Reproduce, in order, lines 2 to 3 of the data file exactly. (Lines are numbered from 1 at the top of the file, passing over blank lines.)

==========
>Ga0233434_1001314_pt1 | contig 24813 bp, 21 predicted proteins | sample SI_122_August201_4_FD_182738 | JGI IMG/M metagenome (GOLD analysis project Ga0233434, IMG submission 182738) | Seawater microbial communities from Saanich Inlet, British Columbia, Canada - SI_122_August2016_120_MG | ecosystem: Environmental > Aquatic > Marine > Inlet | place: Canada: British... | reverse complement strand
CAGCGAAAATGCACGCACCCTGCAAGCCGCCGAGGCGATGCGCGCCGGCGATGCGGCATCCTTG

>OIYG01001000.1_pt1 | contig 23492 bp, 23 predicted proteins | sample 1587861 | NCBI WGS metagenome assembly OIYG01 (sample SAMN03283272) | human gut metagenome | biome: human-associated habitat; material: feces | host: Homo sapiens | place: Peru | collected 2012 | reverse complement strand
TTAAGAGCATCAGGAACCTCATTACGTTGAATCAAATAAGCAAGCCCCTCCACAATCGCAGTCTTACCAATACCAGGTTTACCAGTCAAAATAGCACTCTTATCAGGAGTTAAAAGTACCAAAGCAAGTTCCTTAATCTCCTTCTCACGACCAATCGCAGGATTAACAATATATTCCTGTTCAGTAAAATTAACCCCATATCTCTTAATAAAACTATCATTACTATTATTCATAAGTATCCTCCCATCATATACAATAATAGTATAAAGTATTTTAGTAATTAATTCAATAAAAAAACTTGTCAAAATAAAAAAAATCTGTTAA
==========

CAGCGAAAATGCACGCACCCTGCAAGCCGCCGAGGCGATGCGCGCCGGCGATGCGGCATCCTTG

>OIYG01001000.1_pt1 | contig 23492 bp, 23 predicted proteins | sample 1587861 | NCBI WGS metagenome assembly OIYG01 (sample SAMN03283272) | human gut metagenome | biome: human-associated habitat; material: feces | host: Homo sapiens | place: Peru | collected 2012 | reverse complement strand